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SpaceX's Falcon Heavy rocket set to blast off

Thousands of people are expected to take the trip to the Space Coast and, hopefully, good weather prevails.
Credit: AP Photo/Terry Renna
A Falcon 9 SpaceX heavy rocket lifts off from pad 39A at the Kennedy Space Center in Cape Canaveral, Fla., Tuesday, Feb. 6, 2018. The Falcon Heavy, has three first-stage boosters, strapped together with 27 engines in all.

CAPE CANAVERAL, Fla. — Update on April 10: Weather delayed SpaceX's Falcon Heavy launch on Tuesday.

Now, the rocket is scheduled to launch at 6:36 p.m. ET Wednesday from the Kennedy Space Center in Cape Canaveral, Florida.

The Air Force's 45th Weather Squadron lists an 80 percent probability of favorable weather conditions for launch Wednesday.

Original Story on April 7: It'll be history in the making, part two, this week on the Space Coast -- only if the weather cooperates.

The Air Force's 45th Weather Squadron lists a 30 percent probability of favorable weather conditions for SpaceX's Falcon Heavy launch Tuesday. 

Showers and thunderstorms -- especially some pesky lightning -- could make it difficult to launch the rocket during a window between 6:36-8:35 p.m.

The forecast greatly improves for Wednesday, with an 80 percent probability of good conditions for launch.

Following last year's successful demonstration flight, Falcon Heavy is scheduled to carry the Arabsat 6A communications satellite this week from Kennedy Space Center. It is to bring internet, mobile phone and telephone service to parts of Africa, Europe and the Middle East.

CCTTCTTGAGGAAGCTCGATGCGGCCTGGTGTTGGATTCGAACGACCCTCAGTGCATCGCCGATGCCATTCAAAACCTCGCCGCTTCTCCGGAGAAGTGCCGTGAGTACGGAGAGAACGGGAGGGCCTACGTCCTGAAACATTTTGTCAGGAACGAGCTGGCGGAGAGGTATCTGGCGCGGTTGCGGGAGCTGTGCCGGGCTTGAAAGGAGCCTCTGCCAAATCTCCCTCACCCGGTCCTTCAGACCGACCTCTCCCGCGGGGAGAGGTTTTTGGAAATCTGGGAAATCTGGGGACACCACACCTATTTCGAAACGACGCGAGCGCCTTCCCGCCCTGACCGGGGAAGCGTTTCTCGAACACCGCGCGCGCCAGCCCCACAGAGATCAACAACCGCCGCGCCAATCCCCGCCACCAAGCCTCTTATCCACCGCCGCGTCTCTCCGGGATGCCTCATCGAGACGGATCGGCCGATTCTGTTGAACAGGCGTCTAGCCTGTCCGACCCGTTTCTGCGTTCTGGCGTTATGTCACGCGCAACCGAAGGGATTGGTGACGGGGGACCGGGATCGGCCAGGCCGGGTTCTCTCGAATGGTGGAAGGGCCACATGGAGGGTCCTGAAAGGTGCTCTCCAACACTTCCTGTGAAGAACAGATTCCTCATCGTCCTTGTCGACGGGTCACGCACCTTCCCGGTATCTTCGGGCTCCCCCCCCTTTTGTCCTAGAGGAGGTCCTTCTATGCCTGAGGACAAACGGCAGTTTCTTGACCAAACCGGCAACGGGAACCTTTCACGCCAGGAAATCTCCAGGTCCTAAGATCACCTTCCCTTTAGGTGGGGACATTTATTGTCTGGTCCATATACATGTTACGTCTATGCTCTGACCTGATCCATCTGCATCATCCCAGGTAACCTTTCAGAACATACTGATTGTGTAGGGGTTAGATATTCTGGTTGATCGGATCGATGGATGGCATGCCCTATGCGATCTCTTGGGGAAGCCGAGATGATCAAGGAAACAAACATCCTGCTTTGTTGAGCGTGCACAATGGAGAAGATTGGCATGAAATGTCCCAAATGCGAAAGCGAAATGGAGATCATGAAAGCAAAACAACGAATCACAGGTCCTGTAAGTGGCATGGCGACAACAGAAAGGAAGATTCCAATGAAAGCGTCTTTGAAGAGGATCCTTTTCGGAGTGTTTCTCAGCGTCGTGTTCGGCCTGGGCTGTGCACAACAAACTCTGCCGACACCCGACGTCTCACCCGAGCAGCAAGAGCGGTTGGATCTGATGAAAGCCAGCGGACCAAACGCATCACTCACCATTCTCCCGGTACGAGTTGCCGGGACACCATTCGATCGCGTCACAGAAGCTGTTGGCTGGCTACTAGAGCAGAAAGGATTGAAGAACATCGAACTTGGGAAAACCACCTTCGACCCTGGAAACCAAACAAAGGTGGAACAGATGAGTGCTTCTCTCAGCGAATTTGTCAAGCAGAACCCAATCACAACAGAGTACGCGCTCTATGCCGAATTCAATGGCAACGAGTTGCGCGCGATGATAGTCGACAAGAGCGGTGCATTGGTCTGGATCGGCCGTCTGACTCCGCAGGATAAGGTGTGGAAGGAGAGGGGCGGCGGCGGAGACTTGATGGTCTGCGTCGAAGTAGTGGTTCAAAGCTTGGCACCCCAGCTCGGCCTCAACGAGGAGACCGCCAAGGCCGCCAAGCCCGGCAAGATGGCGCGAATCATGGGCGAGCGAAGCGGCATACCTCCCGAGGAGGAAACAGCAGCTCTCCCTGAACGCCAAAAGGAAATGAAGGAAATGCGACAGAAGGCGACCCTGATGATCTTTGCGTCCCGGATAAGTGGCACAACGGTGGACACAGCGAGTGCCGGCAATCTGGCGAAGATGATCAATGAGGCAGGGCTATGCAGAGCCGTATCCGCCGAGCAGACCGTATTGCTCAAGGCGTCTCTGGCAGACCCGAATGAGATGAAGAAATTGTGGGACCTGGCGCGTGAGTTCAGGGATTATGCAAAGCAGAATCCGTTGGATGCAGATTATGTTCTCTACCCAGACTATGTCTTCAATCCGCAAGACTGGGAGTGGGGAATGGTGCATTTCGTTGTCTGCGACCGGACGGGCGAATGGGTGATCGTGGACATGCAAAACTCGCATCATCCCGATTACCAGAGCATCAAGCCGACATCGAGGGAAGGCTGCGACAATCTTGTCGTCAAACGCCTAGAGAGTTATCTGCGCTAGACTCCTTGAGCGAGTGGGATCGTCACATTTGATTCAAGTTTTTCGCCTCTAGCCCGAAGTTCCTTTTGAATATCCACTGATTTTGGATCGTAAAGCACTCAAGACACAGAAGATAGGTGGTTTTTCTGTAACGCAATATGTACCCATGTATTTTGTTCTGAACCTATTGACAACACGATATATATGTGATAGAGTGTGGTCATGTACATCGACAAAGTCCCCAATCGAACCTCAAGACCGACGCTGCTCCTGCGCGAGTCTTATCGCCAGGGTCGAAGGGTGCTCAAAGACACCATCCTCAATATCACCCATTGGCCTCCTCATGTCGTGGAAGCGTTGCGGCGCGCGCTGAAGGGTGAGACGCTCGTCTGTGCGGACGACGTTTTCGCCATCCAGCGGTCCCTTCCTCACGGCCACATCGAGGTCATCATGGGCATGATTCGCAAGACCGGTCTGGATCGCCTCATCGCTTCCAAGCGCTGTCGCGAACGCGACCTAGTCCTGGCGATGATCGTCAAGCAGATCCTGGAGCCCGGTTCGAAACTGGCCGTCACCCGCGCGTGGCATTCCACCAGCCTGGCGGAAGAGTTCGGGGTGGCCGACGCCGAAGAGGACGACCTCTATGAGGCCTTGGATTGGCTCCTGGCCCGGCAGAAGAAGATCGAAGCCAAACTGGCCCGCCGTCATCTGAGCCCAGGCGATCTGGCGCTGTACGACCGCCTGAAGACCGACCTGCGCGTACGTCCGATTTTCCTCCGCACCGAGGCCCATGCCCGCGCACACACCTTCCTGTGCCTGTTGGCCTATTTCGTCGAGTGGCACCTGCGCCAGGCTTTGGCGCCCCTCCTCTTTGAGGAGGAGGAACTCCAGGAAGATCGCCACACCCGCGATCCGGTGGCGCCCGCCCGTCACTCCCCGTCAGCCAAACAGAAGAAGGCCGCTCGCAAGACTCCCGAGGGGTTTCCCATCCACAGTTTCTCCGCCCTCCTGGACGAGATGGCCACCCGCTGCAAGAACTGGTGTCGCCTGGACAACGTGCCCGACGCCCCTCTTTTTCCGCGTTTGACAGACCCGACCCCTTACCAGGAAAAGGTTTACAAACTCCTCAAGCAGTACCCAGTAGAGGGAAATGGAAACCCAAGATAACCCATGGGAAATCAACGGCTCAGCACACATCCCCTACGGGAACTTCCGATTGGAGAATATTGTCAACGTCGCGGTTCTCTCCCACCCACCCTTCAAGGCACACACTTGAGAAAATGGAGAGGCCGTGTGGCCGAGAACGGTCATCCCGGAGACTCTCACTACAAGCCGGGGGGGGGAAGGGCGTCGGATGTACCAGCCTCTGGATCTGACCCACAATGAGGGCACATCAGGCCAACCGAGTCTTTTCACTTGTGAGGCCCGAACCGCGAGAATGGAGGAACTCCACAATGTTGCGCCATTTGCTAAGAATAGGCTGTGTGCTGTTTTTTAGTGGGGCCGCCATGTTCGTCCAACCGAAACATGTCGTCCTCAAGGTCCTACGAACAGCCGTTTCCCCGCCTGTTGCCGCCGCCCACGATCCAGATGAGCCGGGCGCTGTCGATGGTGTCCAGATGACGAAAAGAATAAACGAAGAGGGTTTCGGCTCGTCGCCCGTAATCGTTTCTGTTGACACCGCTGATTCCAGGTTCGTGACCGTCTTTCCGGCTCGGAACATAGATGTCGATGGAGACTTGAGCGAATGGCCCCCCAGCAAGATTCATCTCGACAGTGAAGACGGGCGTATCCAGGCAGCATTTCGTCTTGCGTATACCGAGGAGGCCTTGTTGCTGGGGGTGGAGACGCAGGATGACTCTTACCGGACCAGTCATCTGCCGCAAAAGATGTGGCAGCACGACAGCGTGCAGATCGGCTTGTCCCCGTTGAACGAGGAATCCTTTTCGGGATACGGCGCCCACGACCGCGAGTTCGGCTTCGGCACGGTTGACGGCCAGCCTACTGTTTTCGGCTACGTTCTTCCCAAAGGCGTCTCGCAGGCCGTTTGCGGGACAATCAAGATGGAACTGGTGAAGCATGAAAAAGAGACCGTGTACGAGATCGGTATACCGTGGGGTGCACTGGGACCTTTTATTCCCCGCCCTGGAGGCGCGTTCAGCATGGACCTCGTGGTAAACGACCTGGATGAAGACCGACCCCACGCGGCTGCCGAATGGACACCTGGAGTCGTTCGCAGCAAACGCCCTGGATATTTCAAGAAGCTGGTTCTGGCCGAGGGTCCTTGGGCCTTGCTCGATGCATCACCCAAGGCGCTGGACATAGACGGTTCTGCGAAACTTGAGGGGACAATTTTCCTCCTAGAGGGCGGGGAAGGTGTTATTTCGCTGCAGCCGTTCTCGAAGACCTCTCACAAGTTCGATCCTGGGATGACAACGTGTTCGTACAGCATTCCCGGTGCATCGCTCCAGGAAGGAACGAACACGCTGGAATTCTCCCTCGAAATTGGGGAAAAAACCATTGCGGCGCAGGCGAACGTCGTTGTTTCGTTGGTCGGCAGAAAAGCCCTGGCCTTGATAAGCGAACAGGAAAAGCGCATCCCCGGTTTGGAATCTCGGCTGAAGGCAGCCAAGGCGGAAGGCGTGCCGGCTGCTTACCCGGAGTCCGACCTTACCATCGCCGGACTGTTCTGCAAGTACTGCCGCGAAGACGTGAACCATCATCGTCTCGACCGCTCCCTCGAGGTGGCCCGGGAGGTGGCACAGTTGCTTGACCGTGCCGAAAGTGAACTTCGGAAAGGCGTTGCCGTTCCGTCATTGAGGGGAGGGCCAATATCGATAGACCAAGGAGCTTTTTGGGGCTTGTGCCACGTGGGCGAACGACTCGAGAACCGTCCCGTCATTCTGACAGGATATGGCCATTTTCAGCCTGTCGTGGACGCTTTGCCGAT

If the launch goes off without a hitch, the rocket will have no problem bringing its payload to orbit. Falcon Heavy currently is the world's most powerful rocket, made up of three Falcon 9 rocket boosters with 5.13 million pounds of thrust from 27 Merlin engines.

That means it could carry a mass greater than a 737 jetliner filled with people, luggage and fuel from the ground and into space.

After liftoff, like last year, two side boosters are expected to fall from Falcon Heavy and perform a mesmerizing dance while returning to Cape Canaveral for landing. 

Thousands of people during the first launch erupted in cheers upon hearing twin sonic booms.

The third center booster is expected designed to fall back and land on the Of Course I Still Love You drone ship positioned in the Atlantic Ocean. 

Last year: 10 great places to watch SpaceX's Falcon Heavy launch

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